• Take appropriate interim steps to prevent harassment and retaliation. For example, it may be appropriate to separate the accused and the complainant, instruct the accused not to communicate with the complainant, or to place an upcoming performance review on hold pending the conclusion of the investigation.
  • Determine who will conduct the investigation. Choose the investigator carefully, as that person may need to testify in any legal proceeding.
    • Investigators must be free from actual or apparent bias or conflict of interest. For example, an investigator should not investigate the conduct of the investigator’s superiors or friends.
    • Determine whether to retain an outside investigator. Consider whether the investigator needs a particular expertise.
    • Evaluate whether to retain a lawyer to conduct the investigation and whether the investigation will be covered by attorney-client or attorney work product privileges. The company can decide later whether to waive a privilege and rely on the investigation as part of a litigation defense.
  • Preserve evidence that may be relevant to the investigation. The evidence may include emails, texts, and internal messages. Involve IT as necessary.
  • Develop a public relations strategy if there may be potential media coverage or publicity.
  1.   The Investigation Process
  • Conduct investigations promptly. If there was misconduct, it should be corrected as soon as possible.
  • Determine an investigation plan, but remain flexible. The number of witnesses interviewed and documents reviewed should be appropriate to the situation. Facilitate the investigator’s access to the relevant witnesses and the documents.
  • An investigation is a fact-finding mission. The investigator should approach the investigation with an open mind.
  • Consider the order in which witnesses are interviewed and what information to share with witnesses. Generally a best practice is to interview the complainant first and the accused last. Witnesses should be told that the company will maintain confidentiality consistent with the need to investigate.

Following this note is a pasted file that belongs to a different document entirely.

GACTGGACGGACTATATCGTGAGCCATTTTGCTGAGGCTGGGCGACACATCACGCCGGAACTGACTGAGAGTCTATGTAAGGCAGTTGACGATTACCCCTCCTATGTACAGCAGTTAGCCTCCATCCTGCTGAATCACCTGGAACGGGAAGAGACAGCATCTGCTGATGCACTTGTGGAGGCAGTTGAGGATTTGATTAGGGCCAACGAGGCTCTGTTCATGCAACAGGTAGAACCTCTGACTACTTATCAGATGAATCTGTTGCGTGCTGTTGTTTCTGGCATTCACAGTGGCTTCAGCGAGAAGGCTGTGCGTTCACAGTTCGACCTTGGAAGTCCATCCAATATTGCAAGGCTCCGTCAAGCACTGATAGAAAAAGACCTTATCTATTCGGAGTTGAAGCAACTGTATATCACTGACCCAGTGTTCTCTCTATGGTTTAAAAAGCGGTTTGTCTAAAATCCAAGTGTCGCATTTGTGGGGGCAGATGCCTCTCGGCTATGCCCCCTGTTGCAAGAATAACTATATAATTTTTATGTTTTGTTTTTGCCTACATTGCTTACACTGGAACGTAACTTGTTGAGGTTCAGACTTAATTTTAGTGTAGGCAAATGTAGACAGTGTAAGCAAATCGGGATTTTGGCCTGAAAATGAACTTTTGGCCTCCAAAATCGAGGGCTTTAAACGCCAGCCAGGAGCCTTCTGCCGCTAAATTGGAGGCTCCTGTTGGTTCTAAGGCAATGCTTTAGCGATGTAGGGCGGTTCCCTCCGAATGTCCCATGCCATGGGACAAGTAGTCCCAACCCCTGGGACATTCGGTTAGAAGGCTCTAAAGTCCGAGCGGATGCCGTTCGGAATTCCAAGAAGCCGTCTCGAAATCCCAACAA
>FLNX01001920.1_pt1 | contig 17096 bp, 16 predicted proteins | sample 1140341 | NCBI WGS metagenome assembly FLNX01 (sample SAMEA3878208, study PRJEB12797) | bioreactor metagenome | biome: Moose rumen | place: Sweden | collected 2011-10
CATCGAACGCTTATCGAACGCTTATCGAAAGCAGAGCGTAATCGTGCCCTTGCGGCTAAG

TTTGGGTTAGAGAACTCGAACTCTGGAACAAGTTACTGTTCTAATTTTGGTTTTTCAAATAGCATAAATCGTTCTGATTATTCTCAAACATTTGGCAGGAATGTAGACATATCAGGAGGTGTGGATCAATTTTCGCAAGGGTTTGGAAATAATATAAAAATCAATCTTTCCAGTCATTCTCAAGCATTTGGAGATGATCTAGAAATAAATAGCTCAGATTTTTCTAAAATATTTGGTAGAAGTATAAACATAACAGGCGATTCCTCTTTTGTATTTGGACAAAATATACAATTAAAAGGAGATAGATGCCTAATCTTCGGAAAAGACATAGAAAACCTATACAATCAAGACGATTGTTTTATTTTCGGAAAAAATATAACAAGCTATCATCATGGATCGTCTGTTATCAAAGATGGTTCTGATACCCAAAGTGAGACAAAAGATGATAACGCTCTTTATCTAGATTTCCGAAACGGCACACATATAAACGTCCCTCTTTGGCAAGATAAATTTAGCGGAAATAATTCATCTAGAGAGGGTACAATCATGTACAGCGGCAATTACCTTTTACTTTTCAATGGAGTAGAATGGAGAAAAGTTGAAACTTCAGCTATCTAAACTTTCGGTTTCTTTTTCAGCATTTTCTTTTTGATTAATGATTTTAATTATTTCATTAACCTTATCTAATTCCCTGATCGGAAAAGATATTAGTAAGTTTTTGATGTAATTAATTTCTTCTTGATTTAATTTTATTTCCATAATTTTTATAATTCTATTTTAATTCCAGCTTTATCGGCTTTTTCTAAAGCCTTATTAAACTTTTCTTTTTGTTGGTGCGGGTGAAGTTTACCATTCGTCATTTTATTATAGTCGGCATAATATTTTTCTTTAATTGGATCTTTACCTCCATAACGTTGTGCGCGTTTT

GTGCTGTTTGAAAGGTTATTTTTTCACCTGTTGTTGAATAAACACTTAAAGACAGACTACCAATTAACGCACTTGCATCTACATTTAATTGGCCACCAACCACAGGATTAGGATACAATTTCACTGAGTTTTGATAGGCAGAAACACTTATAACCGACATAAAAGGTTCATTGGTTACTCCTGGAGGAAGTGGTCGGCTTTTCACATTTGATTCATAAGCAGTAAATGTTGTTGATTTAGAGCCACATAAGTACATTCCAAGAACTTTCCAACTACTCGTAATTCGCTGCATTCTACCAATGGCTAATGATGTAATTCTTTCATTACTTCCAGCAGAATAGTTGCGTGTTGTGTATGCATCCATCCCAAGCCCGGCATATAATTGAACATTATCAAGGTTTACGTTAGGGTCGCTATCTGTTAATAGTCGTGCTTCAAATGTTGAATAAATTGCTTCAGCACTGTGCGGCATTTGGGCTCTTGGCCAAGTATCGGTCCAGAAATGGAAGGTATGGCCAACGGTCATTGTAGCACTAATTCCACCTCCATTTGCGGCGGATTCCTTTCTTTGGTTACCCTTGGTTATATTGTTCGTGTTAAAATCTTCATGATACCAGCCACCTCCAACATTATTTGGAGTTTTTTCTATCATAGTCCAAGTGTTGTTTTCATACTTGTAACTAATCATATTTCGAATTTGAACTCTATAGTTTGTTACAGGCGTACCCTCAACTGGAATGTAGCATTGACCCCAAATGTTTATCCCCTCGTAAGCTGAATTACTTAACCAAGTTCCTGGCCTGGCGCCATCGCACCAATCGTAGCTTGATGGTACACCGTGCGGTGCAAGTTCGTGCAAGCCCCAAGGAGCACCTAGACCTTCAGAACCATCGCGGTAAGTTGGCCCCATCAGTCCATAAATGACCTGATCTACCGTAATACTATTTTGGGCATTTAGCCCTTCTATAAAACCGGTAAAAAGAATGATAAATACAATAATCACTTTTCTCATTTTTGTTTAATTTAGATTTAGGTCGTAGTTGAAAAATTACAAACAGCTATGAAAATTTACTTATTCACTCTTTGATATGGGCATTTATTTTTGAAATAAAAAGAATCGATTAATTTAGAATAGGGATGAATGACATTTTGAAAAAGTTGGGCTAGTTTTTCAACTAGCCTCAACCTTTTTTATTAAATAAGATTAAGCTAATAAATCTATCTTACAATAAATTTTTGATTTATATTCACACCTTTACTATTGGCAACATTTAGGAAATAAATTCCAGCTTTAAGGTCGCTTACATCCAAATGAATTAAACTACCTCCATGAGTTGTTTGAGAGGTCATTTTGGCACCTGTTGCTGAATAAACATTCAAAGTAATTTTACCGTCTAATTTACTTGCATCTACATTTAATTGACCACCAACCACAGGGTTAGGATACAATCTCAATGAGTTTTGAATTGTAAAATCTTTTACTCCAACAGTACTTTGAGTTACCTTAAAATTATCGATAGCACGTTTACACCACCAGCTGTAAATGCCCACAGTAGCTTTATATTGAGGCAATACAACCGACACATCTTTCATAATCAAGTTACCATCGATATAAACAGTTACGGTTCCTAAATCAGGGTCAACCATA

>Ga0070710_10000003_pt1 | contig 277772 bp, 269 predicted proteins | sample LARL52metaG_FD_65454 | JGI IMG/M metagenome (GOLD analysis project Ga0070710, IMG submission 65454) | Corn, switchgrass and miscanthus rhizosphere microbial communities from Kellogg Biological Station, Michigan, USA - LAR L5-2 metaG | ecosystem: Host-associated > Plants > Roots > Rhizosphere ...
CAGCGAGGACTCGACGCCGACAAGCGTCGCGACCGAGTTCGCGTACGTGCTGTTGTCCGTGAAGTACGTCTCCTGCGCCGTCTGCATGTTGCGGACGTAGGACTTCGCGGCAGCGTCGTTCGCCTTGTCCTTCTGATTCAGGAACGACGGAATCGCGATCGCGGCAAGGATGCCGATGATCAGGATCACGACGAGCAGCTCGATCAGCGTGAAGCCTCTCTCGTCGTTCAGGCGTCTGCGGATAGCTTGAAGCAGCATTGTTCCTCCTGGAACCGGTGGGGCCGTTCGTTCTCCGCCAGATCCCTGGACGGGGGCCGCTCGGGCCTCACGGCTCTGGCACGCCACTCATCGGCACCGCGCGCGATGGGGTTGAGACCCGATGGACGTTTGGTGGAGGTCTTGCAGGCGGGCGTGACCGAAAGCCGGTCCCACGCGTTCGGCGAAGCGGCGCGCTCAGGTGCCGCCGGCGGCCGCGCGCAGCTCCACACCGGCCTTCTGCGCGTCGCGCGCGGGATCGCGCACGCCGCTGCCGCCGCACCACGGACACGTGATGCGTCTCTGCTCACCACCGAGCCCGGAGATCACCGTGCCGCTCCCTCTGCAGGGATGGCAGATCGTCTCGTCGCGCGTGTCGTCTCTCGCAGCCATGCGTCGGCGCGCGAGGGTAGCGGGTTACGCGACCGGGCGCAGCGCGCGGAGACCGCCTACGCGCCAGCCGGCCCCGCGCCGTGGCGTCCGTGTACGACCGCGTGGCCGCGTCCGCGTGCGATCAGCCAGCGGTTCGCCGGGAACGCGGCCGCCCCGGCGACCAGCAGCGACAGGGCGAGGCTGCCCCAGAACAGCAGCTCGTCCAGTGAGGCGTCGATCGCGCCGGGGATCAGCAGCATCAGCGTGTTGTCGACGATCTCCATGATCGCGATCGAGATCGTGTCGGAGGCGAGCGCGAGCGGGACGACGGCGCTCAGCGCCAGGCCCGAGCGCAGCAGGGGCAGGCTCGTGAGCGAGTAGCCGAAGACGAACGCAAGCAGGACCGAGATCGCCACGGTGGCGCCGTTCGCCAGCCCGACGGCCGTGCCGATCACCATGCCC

• Prepare notes contemporaneously or soon after the interviews. Document key quotes and any admissions made. Be thoughtful about your notes, as they may be discoverable if the matter results in litigation. Decide whether to have the witnesses submit or sign statements.
  1.   Reporting the Findings
  • Determine whether a written report is necessary for all or parts of the investigation and, if so, what level of detail is appropriate for the report.
  1.  Determine Who Will Decide and Take Appropriate Corrective Action
  • Generally the decision-makers should not be lawyers.
  • Corrective action may include, for example, discipline, coaching, further training, and other steps to prevent future harassment and retaliation.
  1.   Close Outs And Other Follow Up After The Investigation
  • Inform employees involved with the investigation that the investigation has concluded and that the company has taken appropriate action. The company may not be able to share more information due to privacy concerns.